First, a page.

Elizabeth City State University's drumline won the Big Apple Classic Drumline Competition in Brooklyn, N.Y., Dec. 15, 2013.

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Elizabeth City State University's drumline won the Big Apple Classic Drumline Competition in Brooklyn, N.Y., Dec. 15, 2013.

ECSU drumline wins Big Apple Classic event

By Corinne Saunders

Staff Writer

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Elizabeth City State University’s drumline won the Big Apple Classic Drumline Competition in Brooklyn, N.Y., on Dec. 15.

This was the first year the P.O.I.S.O.N. drumline participated in the competition, and they were one of three drumlines competing in Barclays Center.

“The arena where the Brooklyn Nets play,” said Tomisha Brock, director of university band.

Brock said she does not know how the university drumline got its name back in 1969, but “we’ve just supported it and embraced it.”

Eighteen members of the drumline participated in the competition. Brock said the line is relatively young, which she sees as having the advantage that the percussionists can “grow together.”

Cheyney University of Pennsylvania and Lincoln University, also from Pennsylvania, were the competitors at the Big Apple Classic.

“Those two schools have participated in the event before, if I’m not mistaken,” Brock said.

She said high school and community groups were “there for the experience.”

The Big Apple Classic is New York City’s only HBCU basketball tournament, and the seventh annual event featured a doubleheader, according to its website.

Brock estimated an attendance of about 20,000 people.

The drumline had a five-minute window to perform “a lot of criteria,” and that time limit included the time it took to get on the floor and to exit the floor, Brock said.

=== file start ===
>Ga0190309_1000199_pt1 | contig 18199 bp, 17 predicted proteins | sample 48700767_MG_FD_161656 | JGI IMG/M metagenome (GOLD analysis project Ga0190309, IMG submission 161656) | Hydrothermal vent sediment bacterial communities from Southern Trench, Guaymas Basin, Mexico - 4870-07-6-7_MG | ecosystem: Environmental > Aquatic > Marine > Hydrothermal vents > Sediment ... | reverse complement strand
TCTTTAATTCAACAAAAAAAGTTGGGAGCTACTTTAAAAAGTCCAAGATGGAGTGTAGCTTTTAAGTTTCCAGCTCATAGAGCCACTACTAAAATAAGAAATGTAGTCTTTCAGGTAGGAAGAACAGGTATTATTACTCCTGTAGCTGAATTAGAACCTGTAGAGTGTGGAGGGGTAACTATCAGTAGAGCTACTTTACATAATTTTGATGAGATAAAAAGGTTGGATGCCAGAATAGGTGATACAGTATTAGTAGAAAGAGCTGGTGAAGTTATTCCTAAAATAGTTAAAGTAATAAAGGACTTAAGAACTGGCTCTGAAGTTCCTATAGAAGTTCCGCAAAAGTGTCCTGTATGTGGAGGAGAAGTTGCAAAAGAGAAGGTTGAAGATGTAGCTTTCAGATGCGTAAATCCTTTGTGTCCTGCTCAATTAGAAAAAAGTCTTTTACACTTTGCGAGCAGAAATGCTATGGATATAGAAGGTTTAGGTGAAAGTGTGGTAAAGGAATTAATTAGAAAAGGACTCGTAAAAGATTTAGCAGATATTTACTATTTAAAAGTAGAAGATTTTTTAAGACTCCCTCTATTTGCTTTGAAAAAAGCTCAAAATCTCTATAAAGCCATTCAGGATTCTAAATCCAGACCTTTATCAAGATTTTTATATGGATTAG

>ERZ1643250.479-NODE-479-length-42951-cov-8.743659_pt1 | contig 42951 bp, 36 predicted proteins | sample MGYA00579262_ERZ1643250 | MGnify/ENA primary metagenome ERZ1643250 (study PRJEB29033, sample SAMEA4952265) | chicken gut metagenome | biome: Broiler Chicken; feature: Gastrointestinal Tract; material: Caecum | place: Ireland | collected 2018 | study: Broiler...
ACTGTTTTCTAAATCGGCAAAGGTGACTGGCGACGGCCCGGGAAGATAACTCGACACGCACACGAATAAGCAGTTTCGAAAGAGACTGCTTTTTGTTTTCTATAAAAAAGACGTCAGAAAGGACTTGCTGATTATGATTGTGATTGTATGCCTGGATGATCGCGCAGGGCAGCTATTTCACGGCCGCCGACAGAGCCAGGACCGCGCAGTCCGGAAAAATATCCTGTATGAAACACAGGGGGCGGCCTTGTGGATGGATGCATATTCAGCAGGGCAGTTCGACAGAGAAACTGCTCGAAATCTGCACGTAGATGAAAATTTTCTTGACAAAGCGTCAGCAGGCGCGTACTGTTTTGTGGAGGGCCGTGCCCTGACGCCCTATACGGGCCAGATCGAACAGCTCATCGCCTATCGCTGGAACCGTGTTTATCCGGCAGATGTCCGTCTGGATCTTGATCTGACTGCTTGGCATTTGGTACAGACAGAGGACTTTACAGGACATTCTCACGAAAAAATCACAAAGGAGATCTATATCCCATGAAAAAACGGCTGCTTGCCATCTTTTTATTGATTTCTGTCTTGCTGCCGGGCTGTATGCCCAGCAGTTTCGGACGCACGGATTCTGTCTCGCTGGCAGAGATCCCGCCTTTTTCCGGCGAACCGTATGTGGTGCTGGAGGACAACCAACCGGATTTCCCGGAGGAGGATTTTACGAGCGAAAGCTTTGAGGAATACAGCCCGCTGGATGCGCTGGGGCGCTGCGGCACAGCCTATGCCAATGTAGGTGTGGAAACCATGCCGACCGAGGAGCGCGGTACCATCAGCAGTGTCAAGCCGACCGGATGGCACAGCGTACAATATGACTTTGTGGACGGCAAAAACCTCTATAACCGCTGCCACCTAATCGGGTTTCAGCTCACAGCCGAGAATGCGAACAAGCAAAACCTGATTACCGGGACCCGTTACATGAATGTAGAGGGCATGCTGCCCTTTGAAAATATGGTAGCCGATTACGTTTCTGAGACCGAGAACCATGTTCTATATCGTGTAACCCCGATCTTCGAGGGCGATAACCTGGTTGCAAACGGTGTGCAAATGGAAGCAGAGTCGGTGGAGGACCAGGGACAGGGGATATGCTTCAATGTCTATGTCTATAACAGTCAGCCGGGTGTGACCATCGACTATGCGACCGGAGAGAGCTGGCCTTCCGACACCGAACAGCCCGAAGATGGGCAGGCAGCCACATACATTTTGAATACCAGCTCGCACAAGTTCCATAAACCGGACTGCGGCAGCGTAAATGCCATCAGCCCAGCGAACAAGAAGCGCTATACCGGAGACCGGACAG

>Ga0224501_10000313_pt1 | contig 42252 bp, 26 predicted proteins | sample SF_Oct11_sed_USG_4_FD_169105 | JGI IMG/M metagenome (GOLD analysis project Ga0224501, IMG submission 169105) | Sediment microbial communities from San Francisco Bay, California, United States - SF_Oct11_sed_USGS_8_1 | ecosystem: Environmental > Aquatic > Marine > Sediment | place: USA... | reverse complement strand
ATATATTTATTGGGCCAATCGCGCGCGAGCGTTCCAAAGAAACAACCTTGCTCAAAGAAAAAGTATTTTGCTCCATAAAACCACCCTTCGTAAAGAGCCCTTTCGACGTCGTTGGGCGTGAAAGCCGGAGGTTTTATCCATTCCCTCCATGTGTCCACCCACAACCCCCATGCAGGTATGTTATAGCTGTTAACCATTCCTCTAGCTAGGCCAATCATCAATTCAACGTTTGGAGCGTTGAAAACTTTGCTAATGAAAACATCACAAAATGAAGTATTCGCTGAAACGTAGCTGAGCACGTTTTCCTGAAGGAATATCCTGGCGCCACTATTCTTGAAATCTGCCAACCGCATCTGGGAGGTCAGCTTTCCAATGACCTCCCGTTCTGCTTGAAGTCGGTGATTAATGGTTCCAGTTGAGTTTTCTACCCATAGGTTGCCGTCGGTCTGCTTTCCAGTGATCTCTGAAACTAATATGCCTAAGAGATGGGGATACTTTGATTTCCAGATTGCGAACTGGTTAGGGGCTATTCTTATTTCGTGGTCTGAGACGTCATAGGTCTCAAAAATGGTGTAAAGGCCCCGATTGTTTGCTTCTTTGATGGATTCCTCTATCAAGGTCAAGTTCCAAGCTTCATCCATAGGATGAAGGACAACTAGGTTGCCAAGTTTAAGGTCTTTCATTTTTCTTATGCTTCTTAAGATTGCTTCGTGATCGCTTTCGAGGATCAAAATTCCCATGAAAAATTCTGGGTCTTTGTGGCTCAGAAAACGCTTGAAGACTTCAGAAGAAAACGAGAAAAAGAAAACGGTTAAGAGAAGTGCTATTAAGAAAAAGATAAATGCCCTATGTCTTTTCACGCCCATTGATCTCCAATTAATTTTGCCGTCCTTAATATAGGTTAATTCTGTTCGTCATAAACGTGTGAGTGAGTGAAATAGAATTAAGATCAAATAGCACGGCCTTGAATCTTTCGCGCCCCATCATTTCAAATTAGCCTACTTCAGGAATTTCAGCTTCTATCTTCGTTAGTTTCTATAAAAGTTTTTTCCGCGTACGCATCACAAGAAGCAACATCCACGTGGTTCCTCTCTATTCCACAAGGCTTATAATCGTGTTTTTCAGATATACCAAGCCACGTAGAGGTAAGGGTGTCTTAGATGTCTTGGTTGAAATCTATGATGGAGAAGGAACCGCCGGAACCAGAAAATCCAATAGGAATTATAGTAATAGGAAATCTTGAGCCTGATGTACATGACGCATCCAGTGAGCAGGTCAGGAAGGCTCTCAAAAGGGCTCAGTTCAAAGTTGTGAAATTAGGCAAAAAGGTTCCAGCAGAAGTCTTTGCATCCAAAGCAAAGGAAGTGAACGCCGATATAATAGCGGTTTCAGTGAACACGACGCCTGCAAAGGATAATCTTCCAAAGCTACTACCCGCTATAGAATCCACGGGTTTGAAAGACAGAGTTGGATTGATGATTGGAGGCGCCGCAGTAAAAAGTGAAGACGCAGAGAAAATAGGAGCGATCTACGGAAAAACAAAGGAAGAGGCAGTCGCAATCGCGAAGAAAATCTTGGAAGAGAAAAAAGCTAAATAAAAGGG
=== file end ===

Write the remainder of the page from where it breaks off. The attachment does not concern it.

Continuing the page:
“It was almost like ‘America’s Got Talent:’ You have 90 seconds to wow the judge,” she said.

Brock said the competition was a great way to recruit students, noting that not many band, choir or orchestra members hail from that area.

Brock is willing to do “anything to bring a positive light to department and university,” she said.

While “in holding,” waiting for the competition, she said she was able to talk to band directors of many high school and community groups and “gain more insight into what schools are in the area.”

On the trip back, the drumline performed at McKinley Technology High School in Washington, D.C.

“We were able to secure 35 applications to ECSU” in D.C., she said, from students interested in majors ranging from education to criminal justice to pharmaceutical science.

“A lot of students were impressed with the fact we have a pharmacy program and the fact we have our own radio station on campus, so there is a lot to do academically and socially,” she said.

This was the first competition the students have entered; Brock said such college-only competitions are rare.

“Performances in the past, both locally and abroad, usually have been for exhibition and recruitment,” she said.

The drumline won a trophy and $1,000 cash prize, which will be used for upkeep and maintenance of percussion equipment, as well as for funding their travels to other competitions or exhibitions, Brock said.

The money will not be used for general band expanses, she noted.

P.O.I.S.O.N. averages 24 to 32 members; last year’s drumline had 33 members, Brock said.

She decided to cut down the percussionists “to balance out the sound of the band,” she said. “As we continue to grow the band, we can grow the percussion section.”

Of the 117 current members of the university band, about 25 are music majors, Brock said.

“Every degree is represented in the band, from education down to composition,” she added.

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